"It's not just about opening a homebrew shop here," Arce said. "It's also about creating a culture here. ... It could work. There's people that definitely find that attractive. Because ticos, you know, we're really beer lovers."

9 comments:

  1. sebastian alonso garciaSeptember 27, 2011 at 12:08 PM

    Go for it!!! I'll be your first client!, I'm already a homebrewer in san jose, but as you said, shipping is to expensive (i've been there allready), and traveling used to work when I had a brother living in texas, but not anymore, so let me know and I'll have a big list of clients interested in this!!!!

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    1. Coming to costa rica where should I look for start up supplies. Love my Beer

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  2. Hey Sebastian -- and any other homebrewers in Costa Rica who come along and read this -- please send me an email at joe dot thirstypilgrim at gmail dot com.

    A few of us are looking to form CR's first homebrewing club.

    Cerveceros caseros en Costa Rica -- escribame a joe dot thirstypilgrim at gmail dot com. Queremos que a organizar un club de cerveceros caseros.

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  3. sebastian alonso garciaOctober 11, 2011 at 7:05 AM

    Hey joe! I wrote you last week, did you get the mail? Do you have any other way I can contact you?

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  4. Im just starting to homebrew here in San Jose, still trying to get the equipment togheter. This would be of great help for a lot of us! keep us posted! Where can I contact you to Sebastian?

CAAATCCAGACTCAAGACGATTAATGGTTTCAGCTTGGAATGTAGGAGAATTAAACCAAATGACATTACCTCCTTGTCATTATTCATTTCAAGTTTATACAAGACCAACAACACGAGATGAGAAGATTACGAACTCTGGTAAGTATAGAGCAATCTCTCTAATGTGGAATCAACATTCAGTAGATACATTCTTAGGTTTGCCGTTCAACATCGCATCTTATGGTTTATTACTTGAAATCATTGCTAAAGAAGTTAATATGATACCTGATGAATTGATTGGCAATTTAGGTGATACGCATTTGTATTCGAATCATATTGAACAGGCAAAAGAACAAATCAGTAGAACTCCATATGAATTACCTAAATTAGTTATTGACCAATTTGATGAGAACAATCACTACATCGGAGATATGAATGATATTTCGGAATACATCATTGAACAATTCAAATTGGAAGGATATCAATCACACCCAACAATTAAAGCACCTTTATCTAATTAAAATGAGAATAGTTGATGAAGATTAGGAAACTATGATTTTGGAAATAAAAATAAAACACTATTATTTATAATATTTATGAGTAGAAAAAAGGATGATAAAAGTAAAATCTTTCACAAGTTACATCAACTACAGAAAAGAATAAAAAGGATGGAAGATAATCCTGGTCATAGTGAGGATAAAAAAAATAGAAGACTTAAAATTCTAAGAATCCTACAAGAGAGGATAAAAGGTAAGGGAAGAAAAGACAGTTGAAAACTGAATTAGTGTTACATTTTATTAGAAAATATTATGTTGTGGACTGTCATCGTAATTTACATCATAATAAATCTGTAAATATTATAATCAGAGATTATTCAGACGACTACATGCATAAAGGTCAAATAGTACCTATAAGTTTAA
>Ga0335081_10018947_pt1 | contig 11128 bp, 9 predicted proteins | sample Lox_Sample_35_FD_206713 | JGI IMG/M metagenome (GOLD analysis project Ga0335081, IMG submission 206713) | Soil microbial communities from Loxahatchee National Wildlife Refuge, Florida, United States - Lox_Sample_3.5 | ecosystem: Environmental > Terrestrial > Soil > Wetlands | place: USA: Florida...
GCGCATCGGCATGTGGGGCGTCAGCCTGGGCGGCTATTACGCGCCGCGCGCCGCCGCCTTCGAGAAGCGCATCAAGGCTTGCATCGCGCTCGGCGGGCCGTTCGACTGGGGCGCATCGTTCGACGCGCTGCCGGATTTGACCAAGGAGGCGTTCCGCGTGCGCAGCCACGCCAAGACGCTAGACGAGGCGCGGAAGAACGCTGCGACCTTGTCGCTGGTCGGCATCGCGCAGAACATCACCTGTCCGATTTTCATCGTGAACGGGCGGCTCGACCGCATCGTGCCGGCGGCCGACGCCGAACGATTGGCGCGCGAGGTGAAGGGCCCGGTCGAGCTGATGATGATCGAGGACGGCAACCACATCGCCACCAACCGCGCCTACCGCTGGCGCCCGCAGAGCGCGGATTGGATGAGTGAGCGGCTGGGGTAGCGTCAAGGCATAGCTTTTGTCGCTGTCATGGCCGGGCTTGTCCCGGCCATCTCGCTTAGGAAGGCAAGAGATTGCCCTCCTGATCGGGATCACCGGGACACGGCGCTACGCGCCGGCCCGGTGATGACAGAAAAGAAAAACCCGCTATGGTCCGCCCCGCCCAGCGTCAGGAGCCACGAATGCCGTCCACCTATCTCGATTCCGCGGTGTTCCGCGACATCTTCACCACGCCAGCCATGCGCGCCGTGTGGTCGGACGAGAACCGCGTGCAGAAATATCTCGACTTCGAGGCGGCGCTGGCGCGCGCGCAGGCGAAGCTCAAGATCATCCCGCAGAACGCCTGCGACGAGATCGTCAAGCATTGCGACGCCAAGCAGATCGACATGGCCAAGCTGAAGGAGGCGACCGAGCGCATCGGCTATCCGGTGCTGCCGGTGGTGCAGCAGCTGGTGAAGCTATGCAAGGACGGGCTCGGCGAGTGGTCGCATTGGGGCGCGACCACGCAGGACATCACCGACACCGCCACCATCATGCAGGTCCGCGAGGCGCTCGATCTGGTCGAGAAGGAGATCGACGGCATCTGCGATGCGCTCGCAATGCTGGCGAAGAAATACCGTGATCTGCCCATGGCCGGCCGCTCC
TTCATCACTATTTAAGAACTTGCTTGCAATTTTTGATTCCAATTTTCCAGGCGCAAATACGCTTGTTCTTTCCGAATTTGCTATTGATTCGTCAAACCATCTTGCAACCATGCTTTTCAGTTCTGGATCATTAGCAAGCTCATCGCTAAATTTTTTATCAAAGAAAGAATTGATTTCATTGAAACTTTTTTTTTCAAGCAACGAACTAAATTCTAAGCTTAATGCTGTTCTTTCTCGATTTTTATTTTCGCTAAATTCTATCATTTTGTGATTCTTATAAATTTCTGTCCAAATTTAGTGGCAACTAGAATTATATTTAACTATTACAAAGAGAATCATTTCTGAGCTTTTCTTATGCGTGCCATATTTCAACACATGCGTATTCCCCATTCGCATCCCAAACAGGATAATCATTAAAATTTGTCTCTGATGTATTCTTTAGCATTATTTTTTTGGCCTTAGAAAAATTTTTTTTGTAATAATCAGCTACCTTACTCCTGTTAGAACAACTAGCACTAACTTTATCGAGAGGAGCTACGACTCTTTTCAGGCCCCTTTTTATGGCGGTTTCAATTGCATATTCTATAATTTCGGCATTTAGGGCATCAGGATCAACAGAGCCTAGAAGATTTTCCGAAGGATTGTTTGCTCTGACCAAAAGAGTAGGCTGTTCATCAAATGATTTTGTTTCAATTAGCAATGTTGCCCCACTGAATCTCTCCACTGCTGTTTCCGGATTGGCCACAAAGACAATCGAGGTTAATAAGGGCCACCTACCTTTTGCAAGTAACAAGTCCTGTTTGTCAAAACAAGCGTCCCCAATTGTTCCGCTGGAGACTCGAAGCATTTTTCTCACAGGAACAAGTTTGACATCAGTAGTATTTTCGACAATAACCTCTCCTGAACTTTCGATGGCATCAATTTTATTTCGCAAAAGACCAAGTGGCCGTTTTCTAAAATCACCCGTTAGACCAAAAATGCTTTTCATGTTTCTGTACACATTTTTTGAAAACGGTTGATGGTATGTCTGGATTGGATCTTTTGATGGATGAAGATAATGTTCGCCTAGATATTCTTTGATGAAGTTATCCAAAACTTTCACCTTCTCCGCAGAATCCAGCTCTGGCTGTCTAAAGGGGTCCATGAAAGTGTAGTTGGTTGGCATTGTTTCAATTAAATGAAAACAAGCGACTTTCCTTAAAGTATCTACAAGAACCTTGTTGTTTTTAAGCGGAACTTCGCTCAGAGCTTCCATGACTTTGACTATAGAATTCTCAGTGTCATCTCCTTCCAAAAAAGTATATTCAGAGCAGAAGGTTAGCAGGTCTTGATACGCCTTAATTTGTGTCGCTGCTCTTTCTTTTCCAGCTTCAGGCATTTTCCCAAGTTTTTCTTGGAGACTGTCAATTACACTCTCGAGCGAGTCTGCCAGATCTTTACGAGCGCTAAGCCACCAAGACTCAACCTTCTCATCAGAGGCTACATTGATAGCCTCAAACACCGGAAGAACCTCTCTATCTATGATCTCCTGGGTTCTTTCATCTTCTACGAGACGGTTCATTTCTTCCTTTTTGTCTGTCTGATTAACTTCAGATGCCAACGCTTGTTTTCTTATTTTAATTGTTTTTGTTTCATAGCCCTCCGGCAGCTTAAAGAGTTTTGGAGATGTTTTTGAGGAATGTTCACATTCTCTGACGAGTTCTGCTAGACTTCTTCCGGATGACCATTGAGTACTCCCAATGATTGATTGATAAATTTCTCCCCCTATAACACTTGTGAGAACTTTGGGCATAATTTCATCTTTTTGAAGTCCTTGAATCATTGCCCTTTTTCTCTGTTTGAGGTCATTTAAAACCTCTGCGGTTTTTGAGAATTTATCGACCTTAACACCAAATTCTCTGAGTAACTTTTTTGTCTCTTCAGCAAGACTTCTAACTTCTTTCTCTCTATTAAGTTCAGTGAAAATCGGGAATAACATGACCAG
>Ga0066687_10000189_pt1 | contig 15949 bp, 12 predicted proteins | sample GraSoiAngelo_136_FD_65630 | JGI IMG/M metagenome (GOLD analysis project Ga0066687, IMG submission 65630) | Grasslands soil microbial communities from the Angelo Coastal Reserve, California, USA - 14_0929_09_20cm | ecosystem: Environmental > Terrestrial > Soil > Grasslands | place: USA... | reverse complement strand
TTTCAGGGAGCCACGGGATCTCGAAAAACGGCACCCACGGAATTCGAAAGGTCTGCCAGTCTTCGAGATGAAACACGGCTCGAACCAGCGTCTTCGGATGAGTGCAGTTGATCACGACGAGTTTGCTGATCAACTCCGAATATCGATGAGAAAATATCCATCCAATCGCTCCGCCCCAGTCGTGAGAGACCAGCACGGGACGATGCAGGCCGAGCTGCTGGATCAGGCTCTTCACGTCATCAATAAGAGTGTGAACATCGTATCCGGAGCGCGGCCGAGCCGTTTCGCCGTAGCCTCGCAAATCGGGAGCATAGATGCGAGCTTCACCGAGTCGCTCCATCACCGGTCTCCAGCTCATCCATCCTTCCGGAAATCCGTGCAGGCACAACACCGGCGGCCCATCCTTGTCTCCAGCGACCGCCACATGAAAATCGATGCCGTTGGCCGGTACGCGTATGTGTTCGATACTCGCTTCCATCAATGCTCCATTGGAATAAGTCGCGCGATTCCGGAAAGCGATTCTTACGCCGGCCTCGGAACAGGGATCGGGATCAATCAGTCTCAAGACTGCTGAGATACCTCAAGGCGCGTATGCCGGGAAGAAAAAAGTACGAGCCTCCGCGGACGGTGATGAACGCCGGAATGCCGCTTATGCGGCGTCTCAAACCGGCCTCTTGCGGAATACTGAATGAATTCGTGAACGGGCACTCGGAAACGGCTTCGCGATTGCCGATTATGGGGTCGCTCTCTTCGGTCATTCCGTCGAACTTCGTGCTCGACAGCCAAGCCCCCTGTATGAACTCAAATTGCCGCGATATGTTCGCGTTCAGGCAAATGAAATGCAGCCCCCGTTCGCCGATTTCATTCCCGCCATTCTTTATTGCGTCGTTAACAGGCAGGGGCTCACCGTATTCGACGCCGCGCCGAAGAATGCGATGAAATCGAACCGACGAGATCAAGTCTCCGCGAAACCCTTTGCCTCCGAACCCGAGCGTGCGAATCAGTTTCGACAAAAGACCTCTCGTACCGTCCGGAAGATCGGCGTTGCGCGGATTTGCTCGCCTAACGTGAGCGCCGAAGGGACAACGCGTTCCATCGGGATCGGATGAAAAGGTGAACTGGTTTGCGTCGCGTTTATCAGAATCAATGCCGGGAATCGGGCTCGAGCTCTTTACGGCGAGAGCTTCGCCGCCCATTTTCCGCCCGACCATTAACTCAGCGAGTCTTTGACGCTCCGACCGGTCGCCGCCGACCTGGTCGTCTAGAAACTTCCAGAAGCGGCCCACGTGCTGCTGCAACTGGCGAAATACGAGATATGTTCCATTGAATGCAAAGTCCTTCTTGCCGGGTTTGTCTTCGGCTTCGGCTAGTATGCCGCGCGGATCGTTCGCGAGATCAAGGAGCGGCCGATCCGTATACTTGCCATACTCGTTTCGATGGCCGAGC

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  5. Hey Max, we are starting to gather the local 'cerveceros caseros' and there are more of us than previously thought. Contact me at joe dot thirstypilgrim at gmail dot com and I'll connect you with Sebas, Luis, and the rest of the group.

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    1. Hi Joe I am planning on moving down in 2013. I am looking at starting a small microbrewery when I get there. I keep hearing of all the legality of starting up in CR. Do you have a contact with that info? I would like to get things rolling now so when I get there I can concentrate on work and not red tape. Thanks for any info. SK

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  6. Moving to Costa Rica next year and was wondering whether I would be able to continue my Homebrew hobby. Looks like there are others trying to do it so I'll ship my equipement. I'de like to stay in touch with you guys.

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  7. Definitely bring your equipment. The selection of ingredients is small compared to the States, but TicoBirra in Pavas is getting more stuff all the time. Good ways to keep in touch: through Luis at TicoBirra, Chema at La Bodega de Chema, or this FB group: https://www.facebook.com/groups/acaencostarica/